Monday, November 10, 2008

Nicky Epstein's Signature Scarves

I start this little review with two caveats:

The first is that, like Gilda Radner, "I base my fashion taste on what doesn't itch. " So I tend to laugh at high fashion far more often than I lust for it. So I am not the best edge of cutting trends or stylish quirks.

Second, I in no way mean disrespect to Ms. Epstein. She's probably forgotten more about knitting than I know and I love her edging books. (You know, Knitting Beyond the Edge, Knitting Through the Edge,
Knitting Over the Edge, Knitting Above the Edge...although only two of those are actually real.)

But really, this book --


just gives me a gigantic WTF sort of feeling. I was going to start off with a little rant about the cover scarf, but I realized that really a lot of the reason I don't care for this one is the colors that are used. I just don't go for those 70's appliance colors. But done in shades of blues with maybe some circles in a bright yellow or pink....well, it might be sort of interesting. Unusual.

But then there are things like this:


Now really...I don't know about any of you other knitters, but the idea of spending hours working on a scarf only to felt it and let my five year old cut out shapes with nail scissors...well, I can't say I like it.

And there's Hot Wheels, based on an old afghan pattern of Ms. Epstein's grandmother.


I'm sorry...nostalgia cannot excuse this mess.


Tumors, anyone? There's actually another shibori scarf in this book called Classic Shibori which is even more tumorous...so much so that it sort of creeps me out to look at it. I know, I know, shibori is an art form. And some stuff can be cool. I think, for me, a little goes a long way though.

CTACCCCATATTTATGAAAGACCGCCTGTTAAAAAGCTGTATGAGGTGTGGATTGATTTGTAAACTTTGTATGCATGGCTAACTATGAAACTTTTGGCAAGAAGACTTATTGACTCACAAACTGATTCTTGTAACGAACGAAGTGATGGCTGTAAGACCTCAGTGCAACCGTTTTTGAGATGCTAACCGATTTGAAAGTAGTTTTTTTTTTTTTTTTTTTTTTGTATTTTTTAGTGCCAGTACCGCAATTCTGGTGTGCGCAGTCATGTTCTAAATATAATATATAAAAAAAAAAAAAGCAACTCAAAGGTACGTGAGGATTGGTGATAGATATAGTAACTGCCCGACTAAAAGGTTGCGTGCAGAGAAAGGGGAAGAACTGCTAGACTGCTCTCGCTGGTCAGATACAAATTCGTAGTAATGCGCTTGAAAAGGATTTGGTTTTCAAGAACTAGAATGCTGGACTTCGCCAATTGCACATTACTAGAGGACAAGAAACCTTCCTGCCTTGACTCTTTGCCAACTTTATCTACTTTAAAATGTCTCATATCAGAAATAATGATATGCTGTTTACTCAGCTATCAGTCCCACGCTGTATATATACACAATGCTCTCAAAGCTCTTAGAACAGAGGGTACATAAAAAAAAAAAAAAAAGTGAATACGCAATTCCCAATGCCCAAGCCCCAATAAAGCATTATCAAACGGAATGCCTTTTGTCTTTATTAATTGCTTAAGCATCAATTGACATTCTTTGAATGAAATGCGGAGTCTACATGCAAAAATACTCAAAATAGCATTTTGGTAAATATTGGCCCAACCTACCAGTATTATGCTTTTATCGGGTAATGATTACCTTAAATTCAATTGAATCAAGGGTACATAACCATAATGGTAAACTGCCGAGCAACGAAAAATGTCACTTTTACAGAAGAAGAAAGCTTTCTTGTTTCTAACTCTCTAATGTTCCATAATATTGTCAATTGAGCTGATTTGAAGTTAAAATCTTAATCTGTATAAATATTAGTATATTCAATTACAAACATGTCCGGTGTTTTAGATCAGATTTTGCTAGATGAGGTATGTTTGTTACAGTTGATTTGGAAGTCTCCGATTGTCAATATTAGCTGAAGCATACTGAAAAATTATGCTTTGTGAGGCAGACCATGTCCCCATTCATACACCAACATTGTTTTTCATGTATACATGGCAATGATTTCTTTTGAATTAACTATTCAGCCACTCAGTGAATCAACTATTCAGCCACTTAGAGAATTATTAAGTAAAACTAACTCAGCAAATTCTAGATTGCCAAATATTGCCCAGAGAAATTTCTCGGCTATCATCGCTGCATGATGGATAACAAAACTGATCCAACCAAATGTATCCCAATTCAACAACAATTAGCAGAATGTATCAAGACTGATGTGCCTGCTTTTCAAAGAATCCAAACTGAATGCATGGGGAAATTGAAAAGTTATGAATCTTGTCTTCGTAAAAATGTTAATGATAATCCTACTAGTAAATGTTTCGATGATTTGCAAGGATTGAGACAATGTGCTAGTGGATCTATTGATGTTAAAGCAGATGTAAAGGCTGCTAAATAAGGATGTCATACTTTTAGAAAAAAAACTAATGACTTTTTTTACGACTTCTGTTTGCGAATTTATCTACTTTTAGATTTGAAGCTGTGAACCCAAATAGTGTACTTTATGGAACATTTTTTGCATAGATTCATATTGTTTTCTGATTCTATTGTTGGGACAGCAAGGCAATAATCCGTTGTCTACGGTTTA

"Hey, lady! Autumn just threw up on your scarf!"

And here's another autumnal one...but really...do you want to spend time kntting pretty leaves only to felt them into oblivion?

I think this scarf might be eating the model...


Actually, most of the scarves are really heavy looking. Some of them even fasten in the front to mimic the look of a vest. But there are some (few) nice scarves. Tudor Lace, for example,is pretty.


Another interesting one is Celtic Glory. It's modular, so I suppose that you could enlarge it for a shawl that might be pretty.


And there are design ideas in here that might come in handy. Nicky is nothing if not inventive.

But this....no, this is just wrong!

6 comments:

Amy said...

Gack. Well, you just saved some big $$ on what's probably an expensive book.

becky c. said...

Thank you! So glad I'm not the only one who is completely confused that N.E. still has a career. Her taste and mine are MILES apart.

mlw again said...

A perspective from a non-knitter...the lavender one with the lacey pattern doesn't float my boat either...it looks like everybody's mythical Irish grandmother, but all that lacey-lacey stuff always does to me anyway. I rather like the monster leaves eating the model...that might be autumnal in feel...might....

Rooie said...

Hmmm...I guess I know who not to knit a lacey scarf for, don't I? :^)

mlw once again said...

and those pom-pom things....I've NEVER understood those. Sometimes you see them on very expensive sweaters...when you could have a lovely cable, somebody goes in and makes little yarn rocks all over the place...I never got those either. Profoundly 1960s.

Rooie said...

Yeah, it's a rare bobble that is deployed successfully.